The most common type of arthritis in the UK is osteoarthritis which is a condition that causes joints to become painful and stiff. You may experience swelling, tenderness and a grating or cracking sound when moving the joint. For some people, the symptoms can be mild and may come and go. For others, it can be continuous and severe. ​ The exact cause is not known, but several things are thought to increase your risk of developing osteoarthritis including joint injury, age, family history, obesity and previous conditions such as rheumatoid arthritis and Gout.
  • What is rheumatoid arthritis?
    Rheumatoid arthritis (RA) is a condition that causes inflammation in many joints of the body but mainly affects the hands, feet, wrists, ankles and knees – and tends to occur symmetrically. For example, if your right big toe is swollen and painful, chances are your left big toe will be too. Also, as well as joint pain and stiffness, symptoms include muscle aches, anaemia (a low blood count leaving you feeling tired), and fever. The stiffness tends to be worse in the morning and after rest. ​ Unlike osteoarthritis, which is caused by wear and tear, RA is a chronic inflammatory disease where a faulty immune system attacks the tissue that lines and cushions the joints, leaving them swollen, painful and stiff. RA tends to affect the smaller joints such as the fingers and toes first, so feet are often one of the first places to be affected. Symptoms usually strike the toes first and may then affect the back of the feet and the ankles. The joints may enlarge and even freeze in one position so they can’t extend fully.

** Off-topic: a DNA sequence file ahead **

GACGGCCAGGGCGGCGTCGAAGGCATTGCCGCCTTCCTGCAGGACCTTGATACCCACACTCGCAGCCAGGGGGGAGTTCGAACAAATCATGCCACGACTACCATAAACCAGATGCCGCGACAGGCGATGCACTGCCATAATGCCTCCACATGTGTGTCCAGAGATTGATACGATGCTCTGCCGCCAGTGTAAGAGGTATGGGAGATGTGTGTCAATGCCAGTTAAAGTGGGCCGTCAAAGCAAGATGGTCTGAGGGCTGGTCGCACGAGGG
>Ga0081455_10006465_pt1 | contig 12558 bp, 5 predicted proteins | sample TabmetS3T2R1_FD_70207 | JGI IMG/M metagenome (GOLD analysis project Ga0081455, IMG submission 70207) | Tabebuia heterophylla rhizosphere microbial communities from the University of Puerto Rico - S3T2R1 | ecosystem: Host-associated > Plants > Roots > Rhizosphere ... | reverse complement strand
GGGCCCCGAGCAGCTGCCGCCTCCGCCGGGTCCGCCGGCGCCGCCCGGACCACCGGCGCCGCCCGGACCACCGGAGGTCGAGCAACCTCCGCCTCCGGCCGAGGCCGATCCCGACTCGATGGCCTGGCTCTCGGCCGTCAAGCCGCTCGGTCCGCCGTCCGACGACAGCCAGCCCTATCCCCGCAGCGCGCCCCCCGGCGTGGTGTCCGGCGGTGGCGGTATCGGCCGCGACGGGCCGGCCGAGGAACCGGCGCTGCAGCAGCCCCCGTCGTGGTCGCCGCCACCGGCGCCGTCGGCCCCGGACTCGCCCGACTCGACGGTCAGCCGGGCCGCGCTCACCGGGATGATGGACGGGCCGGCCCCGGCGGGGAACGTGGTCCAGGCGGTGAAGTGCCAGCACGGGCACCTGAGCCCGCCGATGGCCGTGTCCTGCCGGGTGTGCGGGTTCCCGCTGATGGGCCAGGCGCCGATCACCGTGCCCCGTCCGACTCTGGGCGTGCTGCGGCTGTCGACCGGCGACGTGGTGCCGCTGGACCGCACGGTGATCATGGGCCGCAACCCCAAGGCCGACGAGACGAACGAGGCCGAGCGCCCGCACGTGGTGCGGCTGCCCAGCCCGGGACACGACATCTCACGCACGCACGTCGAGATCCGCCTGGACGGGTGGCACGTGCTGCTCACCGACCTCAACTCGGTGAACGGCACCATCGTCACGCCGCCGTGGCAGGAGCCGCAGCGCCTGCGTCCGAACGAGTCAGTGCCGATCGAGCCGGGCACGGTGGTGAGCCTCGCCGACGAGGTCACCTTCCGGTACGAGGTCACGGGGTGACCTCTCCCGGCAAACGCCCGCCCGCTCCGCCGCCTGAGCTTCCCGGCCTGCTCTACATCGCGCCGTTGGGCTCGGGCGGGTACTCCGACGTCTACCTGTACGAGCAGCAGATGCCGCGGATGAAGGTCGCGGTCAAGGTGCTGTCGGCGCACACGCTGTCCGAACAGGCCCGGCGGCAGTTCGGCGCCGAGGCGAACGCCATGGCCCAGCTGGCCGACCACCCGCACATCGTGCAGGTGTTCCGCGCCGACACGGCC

• Why have I got sweaty feet?
    Most of us have suffered from foot perspiration and odour from time to time. Yet, for some people, sweaty feet (along with sweaty palms and armpits) are a persistent problem, which can be embarrassing and uncomfortable. For some people, this can affect their day-to-day life considerably, and result in decreased social contact with others. But the condition is treatable. ​ There are more sweat glands per inch in our feet than anywhere else in the body. Their function is to keep the skin moist and supple and regulate temperature when the weather is hot, if you have an unnaturally high temperature or while exercising. They secrete all the time, not just in response to heat or exercise, like elsewhere in the body. ​ Excessive sweating, also known as hyperhidrosis, has a lot to do with how the sweat glands in the feet work. With 250,000 sweat glands, feet do tend to sweat more than other parts of the body, but with a daily hygiene routine, few people should suffer from the embarrassment that it may cause. ​ Sweaty feet (along with palms and armpits and the face/scalp) tend to be symmetrical. The exact cause is unknown but due mainly to overactive sweat glands. In some cases, the cause can be genetic. ​ Possible other causes include stress on the foot, sometimes caused by a structural problem, or because the foot is under strain or tired, for example when you have been standing on your feet all day.